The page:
There is never any doubt that keeping chickens for their eggs is not only an enjoyable endeavor but also serves to provide owners with a lot of profit.
Dani Oh, here my dear reader and in this post we are going to talk about keeping chickens for egg production purposes and if the idea of raising egg-laying hens has entered your mind, a comprehensive plan that involves the quality of feeding, proper environment, and stress management should be undertaken to get the best results for egg production.
But before we proceed with a contingent plan, an introduction to the fundamental facts involving the laying of eggs should be tackled.
This can depend on a lot of factors.
When it comes to breeds, the leghorns start the earliest in laying eggs, which usually takes approximately 5 months, while the bantams and silkies start in about 8 months.
Using this knowledge will help you prepare accordingly before the eggs start pouring in.
Take note that hens that have just started to lay eggs do so in a haphazard fashion, but will soon start to get their normal rhythm as the days go by.
Commercial hens usually get replaced after two years, but some owners, especially those who keep their hens as pets, collect eggs even from those that have already reached the last stages of their lives.
This won’t pose a problem since hens are still very capable of laying eggs even in their later years, albeit a lot slower, until it eventually stops.
There are specific reasons why chickens suddenly stop laying eggs, and owners need to be aware of the signs so that they will know when to act accordingly or when to let things take their natural course.
Molting is the process by which chickens shed their feathers, so they can grow new ones.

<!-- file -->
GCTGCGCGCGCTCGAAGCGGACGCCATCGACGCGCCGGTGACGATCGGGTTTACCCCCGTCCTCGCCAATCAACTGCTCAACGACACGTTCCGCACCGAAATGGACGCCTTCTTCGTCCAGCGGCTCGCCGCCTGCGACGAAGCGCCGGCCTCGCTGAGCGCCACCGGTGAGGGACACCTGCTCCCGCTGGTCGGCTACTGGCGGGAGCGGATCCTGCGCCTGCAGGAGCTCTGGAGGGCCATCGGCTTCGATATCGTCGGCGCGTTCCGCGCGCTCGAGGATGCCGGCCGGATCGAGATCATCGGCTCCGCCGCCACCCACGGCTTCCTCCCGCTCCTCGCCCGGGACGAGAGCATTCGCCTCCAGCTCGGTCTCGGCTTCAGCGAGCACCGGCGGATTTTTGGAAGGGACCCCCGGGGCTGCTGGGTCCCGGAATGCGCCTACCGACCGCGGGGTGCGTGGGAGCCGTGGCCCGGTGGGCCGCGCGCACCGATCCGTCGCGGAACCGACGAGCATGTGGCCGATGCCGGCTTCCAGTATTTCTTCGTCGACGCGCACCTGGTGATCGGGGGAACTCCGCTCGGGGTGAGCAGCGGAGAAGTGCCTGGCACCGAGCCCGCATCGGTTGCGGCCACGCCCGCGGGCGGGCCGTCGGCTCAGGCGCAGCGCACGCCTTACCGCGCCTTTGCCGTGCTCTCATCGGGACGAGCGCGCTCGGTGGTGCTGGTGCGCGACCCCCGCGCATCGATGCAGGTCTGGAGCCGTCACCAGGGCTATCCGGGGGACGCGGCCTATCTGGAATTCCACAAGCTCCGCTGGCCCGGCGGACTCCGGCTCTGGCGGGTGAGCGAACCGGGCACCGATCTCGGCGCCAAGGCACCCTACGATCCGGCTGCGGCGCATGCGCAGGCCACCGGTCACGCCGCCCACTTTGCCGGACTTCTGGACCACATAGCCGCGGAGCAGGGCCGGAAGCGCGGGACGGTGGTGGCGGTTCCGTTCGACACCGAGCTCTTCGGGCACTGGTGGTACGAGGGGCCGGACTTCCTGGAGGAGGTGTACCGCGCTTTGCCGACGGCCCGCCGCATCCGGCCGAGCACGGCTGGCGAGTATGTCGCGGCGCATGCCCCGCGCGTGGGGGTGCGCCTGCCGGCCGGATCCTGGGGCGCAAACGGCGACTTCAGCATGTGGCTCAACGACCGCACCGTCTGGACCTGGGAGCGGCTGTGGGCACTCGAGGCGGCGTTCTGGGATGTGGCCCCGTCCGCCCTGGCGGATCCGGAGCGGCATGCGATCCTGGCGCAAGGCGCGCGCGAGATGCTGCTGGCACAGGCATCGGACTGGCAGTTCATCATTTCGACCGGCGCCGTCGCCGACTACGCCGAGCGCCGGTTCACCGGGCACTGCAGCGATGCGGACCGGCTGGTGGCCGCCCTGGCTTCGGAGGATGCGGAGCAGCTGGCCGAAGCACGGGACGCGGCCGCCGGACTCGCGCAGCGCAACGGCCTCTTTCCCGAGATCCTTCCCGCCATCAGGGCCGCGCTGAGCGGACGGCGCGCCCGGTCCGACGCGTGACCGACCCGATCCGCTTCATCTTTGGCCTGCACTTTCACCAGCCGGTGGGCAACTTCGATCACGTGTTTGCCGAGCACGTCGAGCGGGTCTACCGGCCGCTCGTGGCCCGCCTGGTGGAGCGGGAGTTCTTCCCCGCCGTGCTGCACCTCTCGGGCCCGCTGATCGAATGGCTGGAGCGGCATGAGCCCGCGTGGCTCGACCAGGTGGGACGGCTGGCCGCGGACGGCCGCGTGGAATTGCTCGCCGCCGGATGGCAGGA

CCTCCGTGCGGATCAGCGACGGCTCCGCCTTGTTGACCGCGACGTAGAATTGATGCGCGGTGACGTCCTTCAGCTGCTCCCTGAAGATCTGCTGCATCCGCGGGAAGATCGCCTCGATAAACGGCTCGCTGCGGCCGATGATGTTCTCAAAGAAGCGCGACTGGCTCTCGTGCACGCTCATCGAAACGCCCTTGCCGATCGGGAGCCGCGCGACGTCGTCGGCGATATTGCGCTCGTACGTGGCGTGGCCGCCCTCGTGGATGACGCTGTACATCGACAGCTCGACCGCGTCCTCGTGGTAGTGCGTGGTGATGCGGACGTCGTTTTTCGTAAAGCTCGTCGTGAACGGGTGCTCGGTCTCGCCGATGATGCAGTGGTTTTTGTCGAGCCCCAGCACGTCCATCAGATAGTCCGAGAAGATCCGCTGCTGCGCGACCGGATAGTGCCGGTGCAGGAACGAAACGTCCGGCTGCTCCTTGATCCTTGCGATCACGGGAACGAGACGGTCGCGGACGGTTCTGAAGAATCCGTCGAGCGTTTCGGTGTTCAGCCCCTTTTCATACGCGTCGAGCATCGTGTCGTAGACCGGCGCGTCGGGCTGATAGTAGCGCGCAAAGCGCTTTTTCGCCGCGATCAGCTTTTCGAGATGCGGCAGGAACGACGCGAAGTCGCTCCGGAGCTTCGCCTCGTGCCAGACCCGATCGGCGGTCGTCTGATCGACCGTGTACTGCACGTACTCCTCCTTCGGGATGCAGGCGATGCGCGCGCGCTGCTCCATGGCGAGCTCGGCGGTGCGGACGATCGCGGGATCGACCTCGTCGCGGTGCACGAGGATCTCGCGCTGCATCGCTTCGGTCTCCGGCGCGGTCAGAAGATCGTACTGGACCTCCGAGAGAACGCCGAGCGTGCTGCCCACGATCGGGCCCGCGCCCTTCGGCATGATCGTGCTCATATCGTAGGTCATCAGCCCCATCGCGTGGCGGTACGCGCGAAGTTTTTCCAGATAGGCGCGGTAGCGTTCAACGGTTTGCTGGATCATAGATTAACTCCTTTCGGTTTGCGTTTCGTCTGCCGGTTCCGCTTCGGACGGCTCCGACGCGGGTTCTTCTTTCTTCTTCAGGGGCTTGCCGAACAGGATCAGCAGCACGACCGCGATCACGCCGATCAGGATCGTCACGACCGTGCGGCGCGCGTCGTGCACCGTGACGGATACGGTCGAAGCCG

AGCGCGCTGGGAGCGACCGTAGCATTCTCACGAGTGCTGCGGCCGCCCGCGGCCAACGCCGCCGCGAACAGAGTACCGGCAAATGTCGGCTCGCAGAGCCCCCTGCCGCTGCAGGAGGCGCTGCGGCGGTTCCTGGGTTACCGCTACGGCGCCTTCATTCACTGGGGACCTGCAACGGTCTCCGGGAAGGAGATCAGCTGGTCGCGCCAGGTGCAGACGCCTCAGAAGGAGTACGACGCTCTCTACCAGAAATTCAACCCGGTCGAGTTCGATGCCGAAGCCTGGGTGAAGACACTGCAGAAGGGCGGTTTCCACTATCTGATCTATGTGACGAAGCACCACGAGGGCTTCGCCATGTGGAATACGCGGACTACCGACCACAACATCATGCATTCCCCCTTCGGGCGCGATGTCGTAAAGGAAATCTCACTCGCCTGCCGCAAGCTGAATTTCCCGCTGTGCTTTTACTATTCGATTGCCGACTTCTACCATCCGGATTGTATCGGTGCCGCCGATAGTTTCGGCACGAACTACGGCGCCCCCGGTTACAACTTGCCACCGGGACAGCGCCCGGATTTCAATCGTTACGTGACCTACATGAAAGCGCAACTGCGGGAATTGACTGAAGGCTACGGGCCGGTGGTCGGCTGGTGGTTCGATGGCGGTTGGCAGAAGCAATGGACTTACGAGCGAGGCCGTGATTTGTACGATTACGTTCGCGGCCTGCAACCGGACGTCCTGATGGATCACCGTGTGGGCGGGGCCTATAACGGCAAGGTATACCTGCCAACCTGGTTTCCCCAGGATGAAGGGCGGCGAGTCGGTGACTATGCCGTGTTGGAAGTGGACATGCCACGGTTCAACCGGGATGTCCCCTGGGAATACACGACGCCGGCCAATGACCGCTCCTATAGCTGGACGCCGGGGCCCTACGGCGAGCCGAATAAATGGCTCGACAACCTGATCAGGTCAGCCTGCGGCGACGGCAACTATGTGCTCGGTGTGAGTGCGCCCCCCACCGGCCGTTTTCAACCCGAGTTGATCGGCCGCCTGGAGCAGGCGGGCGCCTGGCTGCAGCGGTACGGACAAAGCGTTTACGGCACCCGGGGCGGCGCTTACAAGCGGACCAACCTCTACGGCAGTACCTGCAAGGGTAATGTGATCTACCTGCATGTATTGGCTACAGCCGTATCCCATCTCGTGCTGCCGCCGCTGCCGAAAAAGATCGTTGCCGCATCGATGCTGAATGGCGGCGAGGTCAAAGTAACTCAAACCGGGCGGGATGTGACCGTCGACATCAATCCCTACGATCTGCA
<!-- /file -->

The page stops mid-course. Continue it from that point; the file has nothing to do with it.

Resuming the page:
This normally happens during the autumn/fall and takes about a month.
Once they’ve grown new feathers, egg production should start as normal.
There comes a time in the cycle of a hen’s life when it starts to stay in its nest box without moving much.
This is called brooding, which can cause your hen to stop laying eggs for some time.
It takes about two to three weeks before the hen can snap out of its “catatonia” and start laying eggs again.
It’s been proven that the least stressed hens produce better eggs and that stress affects the number of eggs a chicken can produce.
A favorable environment and constant companionship for your chickens can alleviate this problem.
Chickens have an internal mechanism to keep themselves warm.
This expends some energy, which is normally used for the act of laying eggs.
Be sure to set up a heat lamp in the coop during winter so that your chickens can have more energy required to lay eggs.
As was stated before, egg production starts to lessen as a chicken gets older and stops in its fifth year.
If this happens, we should give the hens enough courtesy to deem them ‘retired’ and just allow them the luxury of living out the rest of their years with their happy disposition in mind.
Hey, after all the eggs they’ve provided, it’s the least we could do!
So here you have it, keeping chickens for their egg.
P:S: If you have any questions regarding this post, Kindly, go ahead and comment in the comment section below or share this post with your Backyard Chicken lover friends using the share button on this post page, thank you!
Talk To You Soon And Wish You Success
Author: Benefits Of Keeping Chickens